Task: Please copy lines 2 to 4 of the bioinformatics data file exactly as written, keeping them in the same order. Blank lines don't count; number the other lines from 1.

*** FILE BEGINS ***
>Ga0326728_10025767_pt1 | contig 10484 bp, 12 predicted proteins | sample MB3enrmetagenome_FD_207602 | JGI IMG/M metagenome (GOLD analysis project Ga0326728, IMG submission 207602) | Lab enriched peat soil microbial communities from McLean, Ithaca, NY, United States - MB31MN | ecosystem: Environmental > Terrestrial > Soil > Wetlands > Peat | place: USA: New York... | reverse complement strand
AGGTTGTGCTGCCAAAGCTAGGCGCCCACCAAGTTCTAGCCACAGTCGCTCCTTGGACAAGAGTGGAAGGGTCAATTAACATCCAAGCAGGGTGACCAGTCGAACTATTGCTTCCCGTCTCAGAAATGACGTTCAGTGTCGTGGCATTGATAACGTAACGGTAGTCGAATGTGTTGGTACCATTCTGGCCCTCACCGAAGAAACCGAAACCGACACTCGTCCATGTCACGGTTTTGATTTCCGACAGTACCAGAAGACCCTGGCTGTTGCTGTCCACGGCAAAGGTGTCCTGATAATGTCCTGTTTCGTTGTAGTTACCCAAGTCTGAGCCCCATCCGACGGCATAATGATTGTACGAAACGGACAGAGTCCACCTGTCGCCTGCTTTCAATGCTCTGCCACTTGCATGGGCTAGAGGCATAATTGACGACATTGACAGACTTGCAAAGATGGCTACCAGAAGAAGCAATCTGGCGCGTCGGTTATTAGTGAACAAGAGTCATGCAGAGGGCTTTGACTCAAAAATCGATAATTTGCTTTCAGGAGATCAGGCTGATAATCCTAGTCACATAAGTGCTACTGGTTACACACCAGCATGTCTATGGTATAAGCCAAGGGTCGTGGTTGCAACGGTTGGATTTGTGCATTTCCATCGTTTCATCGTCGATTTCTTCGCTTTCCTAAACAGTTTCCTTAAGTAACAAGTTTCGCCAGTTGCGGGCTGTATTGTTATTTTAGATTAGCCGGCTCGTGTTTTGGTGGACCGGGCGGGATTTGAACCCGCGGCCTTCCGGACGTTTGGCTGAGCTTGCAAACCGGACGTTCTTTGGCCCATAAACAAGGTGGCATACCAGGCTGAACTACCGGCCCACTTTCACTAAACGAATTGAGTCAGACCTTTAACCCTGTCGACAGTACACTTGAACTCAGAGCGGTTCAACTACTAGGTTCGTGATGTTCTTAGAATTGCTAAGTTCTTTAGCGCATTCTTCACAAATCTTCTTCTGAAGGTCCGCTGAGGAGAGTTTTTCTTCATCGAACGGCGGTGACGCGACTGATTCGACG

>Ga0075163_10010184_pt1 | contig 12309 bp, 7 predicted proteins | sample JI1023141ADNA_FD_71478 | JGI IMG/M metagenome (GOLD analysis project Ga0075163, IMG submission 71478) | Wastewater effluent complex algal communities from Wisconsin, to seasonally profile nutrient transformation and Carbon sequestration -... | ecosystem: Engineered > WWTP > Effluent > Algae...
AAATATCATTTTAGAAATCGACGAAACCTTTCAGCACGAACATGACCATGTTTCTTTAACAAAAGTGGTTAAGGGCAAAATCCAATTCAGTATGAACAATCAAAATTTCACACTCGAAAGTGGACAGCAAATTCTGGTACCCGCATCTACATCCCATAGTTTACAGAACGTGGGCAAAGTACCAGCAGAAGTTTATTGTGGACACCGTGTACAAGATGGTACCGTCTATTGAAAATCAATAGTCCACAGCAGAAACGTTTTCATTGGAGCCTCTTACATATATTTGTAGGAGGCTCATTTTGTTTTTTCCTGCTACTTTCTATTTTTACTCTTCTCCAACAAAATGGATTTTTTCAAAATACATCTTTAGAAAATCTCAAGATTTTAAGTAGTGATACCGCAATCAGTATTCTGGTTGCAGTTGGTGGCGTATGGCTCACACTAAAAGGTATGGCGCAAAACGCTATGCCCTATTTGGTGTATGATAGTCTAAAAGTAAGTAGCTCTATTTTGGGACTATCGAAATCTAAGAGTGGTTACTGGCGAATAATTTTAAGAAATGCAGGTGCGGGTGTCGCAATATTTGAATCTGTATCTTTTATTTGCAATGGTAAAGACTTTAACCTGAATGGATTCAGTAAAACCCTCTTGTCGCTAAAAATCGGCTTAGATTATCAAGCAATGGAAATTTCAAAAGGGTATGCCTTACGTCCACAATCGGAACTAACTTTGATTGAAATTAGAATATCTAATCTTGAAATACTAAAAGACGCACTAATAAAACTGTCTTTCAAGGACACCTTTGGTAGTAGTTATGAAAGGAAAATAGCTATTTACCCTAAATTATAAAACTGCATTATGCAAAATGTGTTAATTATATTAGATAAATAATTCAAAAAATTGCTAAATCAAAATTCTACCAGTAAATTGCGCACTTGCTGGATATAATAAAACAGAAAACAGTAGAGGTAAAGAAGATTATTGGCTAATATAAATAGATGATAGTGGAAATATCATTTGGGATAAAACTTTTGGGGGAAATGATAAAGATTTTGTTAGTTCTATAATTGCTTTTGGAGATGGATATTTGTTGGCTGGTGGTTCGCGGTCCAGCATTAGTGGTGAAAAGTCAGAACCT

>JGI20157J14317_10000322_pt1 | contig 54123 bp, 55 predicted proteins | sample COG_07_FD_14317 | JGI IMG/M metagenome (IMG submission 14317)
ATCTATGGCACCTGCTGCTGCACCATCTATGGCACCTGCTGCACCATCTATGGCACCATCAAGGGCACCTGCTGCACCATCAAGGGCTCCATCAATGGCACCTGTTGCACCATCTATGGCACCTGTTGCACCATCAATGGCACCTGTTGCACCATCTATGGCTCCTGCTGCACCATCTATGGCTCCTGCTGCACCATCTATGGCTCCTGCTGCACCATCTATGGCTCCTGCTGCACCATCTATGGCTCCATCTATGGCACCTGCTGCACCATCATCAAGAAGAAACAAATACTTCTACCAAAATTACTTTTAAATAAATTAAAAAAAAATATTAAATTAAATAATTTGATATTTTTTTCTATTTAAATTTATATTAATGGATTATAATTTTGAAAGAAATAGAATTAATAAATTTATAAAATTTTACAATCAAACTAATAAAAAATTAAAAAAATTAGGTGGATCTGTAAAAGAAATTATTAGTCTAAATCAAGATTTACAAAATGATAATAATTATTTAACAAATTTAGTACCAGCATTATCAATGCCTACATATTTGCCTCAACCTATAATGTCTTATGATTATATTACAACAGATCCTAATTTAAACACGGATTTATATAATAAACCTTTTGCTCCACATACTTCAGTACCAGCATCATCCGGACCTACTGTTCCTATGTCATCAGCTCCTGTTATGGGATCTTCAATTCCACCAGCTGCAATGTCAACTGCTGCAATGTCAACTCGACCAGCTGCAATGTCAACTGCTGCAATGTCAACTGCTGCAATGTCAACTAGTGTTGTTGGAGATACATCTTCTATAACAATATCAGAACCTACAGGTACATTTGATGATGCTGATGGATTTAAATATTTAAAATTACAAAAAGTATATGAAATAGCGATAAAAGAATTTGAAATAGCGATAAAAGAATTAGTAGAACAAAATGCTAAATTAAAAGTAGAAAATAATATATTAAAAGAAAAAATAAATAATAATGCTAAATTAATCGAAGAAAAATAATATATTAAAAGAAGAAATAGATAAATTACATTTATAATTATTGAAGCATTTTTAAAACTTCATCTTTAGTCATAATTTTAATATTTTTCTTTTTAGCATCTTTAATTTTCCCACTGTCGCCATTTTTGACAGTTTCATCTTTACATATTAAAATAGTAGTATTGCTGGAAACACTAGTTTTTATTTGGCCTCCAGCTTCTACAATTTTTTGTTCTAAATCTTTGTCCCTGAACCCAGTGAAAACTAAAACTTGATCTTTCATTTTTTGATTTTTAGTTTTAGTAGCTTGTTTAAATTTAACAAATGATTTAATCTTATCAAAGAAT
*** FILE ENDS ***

AGGTTGTGCTGCCAAAGCTAGGCGCCCACCAAGTTCTAGCCACAGTCGCTCCTTGGACAAGAGTGGAAGGGTCAATTAACATCCAAGCAGGGTGACCAGTCGAACTATTGCTTCCCGTCTCAGAAATGACGTTCAGTGTCGTGGCATTGATAACGTAACGGTAGTCGAATGTGTTGGTACCATTCTGGCCCTCACCGAAGAAACCGAAACCGACACTCGTCCATGTCACGGTTTTGATTTCCGACAGTACCAGAAGACCCTGGCTGTTGCTGTCCACGGCAAAGGTGTCCTGATAATGTCCTGTTTCGTTGTAGTTACCCAAGTCTGAGCCCCATCCGACGGCATAATGATTGTACGAAACGGACAGAGTCCACCTGTCGCCTGCTTTCAATGCTCTGCCACTTGCATGGGCTAGAGGCATAATTGACGACATTGACAGACTTGCAAAGATGGCTACCAGAAGAAGCAATCTGGCGCGTCGGTTATTAGTGAACAAGAGTCATGCAGAGGGCTTTGACTCAAAAATCGATAATTTGCTTTCAGGAGATCAGGCTGATAATCCTAGTCACATAAGTGCTACTGGTTACACACCAGCATGTCTATGGTATAAGCCAAGGGTCGTGGTTGCAACGGTTGGATTTGTGCATTTCCATCGTTTCATCGTCGATTTCTTCGCTTTCCTAAACAGTTTCCTTAAGTAACAAGTTTCGCCAGTTGCGGGCTGTATTGTTATTTTAGATTAGCCGGCTCGTGTTTTGGTGGACCGGGCGGGATTTGAACCCGCGGCCTTCCGGACGTTTGGCTGAGCTTGCAAACCGGACGTTCTTTGGCCCATAAACAAGGTGGCATACCAGGCTGAACTACCGGCCCACTTTCACTAAACGAATTGAGTCAGACCTTTAACCCTGTCGACAGTACACTTGAACTCAGAGCGGTTCAACTACTAGGTTCGTGATGTTCTTAGAATTGCTAAGTTCTTTAGCGCATTCTTCACAAATCTTCTTCTGAAGGTCCGCTGAGGAGAGTTTTTCTTCATCGAACGGCGGTGACGCGACTGATTCGACG

>Ga0075163_10010184_pt1 | contig 12309 bp, 7 predicted proteins | sample JI1023141ADNA_FD_71478 | JGI IMG/M metagenome (GOLD analysis project Ga0075163, IMG submission 71478) | Wastewater effluent complex algal communities from Wisconsin, to seasonally profile nutrient transformation and Carbon sequestration -... | ecosystem: Engineered > WWTP > Effluent > Algae...
AAATATCATTTTAGAAATCGACGAAACCTTTCAGCACGAACATGACCATGTTTCTTTAACAAAAGTGGTTAAGGGCAAAATCCAATTCAGTATGAACAATCAAAATTTCACACTCGAAAGTGGACAGCAAATTCTGGTACCCGCATCTACATCCCATAGTTTACAGAACGTGGGCAAAGTACCAGCAGAAGTTTATTGTGGACACCGTGTACAAGATGGTACCGTCTATTGAAAATCAATAGTCCACAGCAGAAACGTTTTCATTGGAGCCTCTTACATATATTTGTAGGAGGCTCATTTTGTTTTTTCCTGCTACTTTCTATTTTTACTCTTCTCCAACAAAATGGATTTTTTCAAAATACATCTTTAGAAAATCTCAAGATTTTAAGTAGTGATACCGCAATCAGTATTCTGGTTGCAGTTGGTGGCGTATGGCTCACACTAAAAGGTATGGCGCAAAACGCTATGCCCTATTTGGTGTATGATAGTCTAAAAGTAAGTAGCTCTATTTTGGGACTATCGAAATCTAAGAGTGGTTACTGGCGAATAATTTTAAGAAATGCAGGTGCGGGTGTCGCAATATTTGAATCTGTATCTTTTATTTGCAATGGTAAAGACTTTAACCTGAATGGATTCAGTAAAACCCTCTTGTCGCTAAAAATCGGCTTAGATTATCAAGCAATGGAAATTTCAAAAGGGTATGCCTTACGTCCACAATCGGAACTAACTTTGATTGAAATTAGAATATCTAATCTTGAAATACTAAAAGACGCACTAATAAAACTGTCTTTCAAGGACACCTTTGGTAGTAGTTATGAAAGGAAAATAGCTATTTACCCTAAATTATAAAACTGCATTATGCAAAATGTGTTAATTATATTAGATAAATAATTCAAAAAATTGCTAAATCAAAATTCTACCAGTAAATTGCGCACTTGCTGGATATAATAAAACAGAAAACAGTAGAGGTAAAGAAGATTATTGGCTAATATAAATAGATGATAGTGGAAATATCATTTGGGATAAAACTTTTGGGGGAAATGATAAAGATTTTGTTAGTTCTATAATTGCTTTTGGAGATGGATATTTGTTGGCTGGTGGTTCGCGGTCCAGCATTAGTGGTGAAAAGTCAGAACCT